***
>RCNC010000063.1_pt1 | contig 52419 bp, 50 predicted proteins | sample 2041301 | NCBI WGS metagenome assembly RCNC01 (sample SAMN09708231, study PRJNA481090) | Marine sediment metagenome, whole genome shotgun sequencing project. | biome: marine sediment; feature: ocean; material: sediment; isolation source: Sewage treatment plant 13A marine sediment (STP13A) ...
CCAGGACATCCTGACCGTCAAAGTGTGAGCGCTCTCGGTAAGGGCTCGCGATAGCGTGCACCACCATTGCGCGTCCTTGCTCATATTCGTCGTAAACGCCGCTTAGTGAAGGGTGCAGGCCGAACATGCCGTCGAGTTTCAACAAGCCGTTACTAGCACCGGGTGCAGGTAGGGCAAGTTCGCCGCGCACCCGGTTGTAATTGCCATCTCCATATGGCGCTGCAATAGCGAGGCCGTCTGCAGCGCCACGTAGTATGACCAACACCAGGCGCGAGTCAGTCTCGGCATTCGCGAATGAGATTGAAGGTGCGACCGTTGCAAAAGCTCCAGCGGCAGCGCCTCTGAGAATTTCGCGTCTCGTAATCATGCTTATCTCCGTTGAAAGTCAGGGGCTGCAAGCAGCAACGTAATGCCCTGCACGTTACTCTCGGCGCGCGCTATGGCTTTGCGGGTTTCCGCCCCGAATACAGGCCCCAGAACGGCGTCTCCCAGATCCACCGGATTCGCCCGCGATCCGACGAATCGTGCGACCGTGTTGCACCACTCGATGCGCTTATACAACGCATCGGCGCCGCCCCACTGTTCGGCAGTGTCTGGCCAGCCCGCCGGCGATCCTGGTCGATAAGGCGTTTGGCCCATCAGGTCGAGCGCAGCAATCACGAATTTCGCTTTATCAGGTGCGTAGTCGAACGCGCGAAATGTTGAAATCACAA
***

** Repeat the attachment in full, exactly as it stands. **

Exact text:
>RCNC010000063.1_pt1 | contig 52419 bp, 50 predicted proteins | sample 2041301 | NCBI WGS metagenome assembly RCNC01 (sample SAMN09708231, study PRJNA481090) | Marine sediment metagenome, whole genome shotgun sequencing project. | biome: marine sediment; feature: ocean; material: sediment; isolation source: Sewage treatment plant 13A marine sediment (STP13A) ...
CCAGGACATCCTGACCGTCAAAGTGTGAGCGCTCTCGGTAAGGGCTCGCGATAGCGTGCACCACCATTGCGCGTCCTTGCTCATATTCGTCGTAAACGCCGCTTAGTGAAGGGTGCAGGCCGAACATGCCGTCGAGTTTCAACAAGCCGTTACTAGCACCGGGTGCAGGTAGGGCAAGTTCGCCGCGCACCCGGTTGTAATTGCCATCTCCATATGGCGCTGCAATAGCGAGGCCGTCTGCAGCGCCACGTAGTATGACCAACACCAGGCGCGAGTCAGTCTCGGCATTCGCGAATGAGATTGAAGGTGCGACCGTTGCAAAAGCTCCAGCGGCAGCGCCTCTGAGAATTTCGCGTCTCGTAATCATGCTTATCTCCGTTGAAAGTCAGGGGCTGCAAGCAGCAACGTAATGCCCTGCACGTTACTCTCGGCGCGCGCTATGGCTTTGCGGGTTTCCGCCCCGAATACAGGCCCCAGAACGGCGTCTCCCAGATCCACCGGATTCGCCCGCGATCCGACGAATCGTGCGACCGTGTTGCACCACTCGATGCGCTTATACAACGCATCGGCGCCGCCCCACTGTTCGGCAGTGTCTGGCCAGCCCGCCGGCGATCCTGGTCGATAAGGCGTTTGGCCCATCAGGTCGAGCGCAGCAATCACGAATTTCGCTTTATCAGGTGCGTAGTCGAACGCGCGAAATGTTGAAATCACAA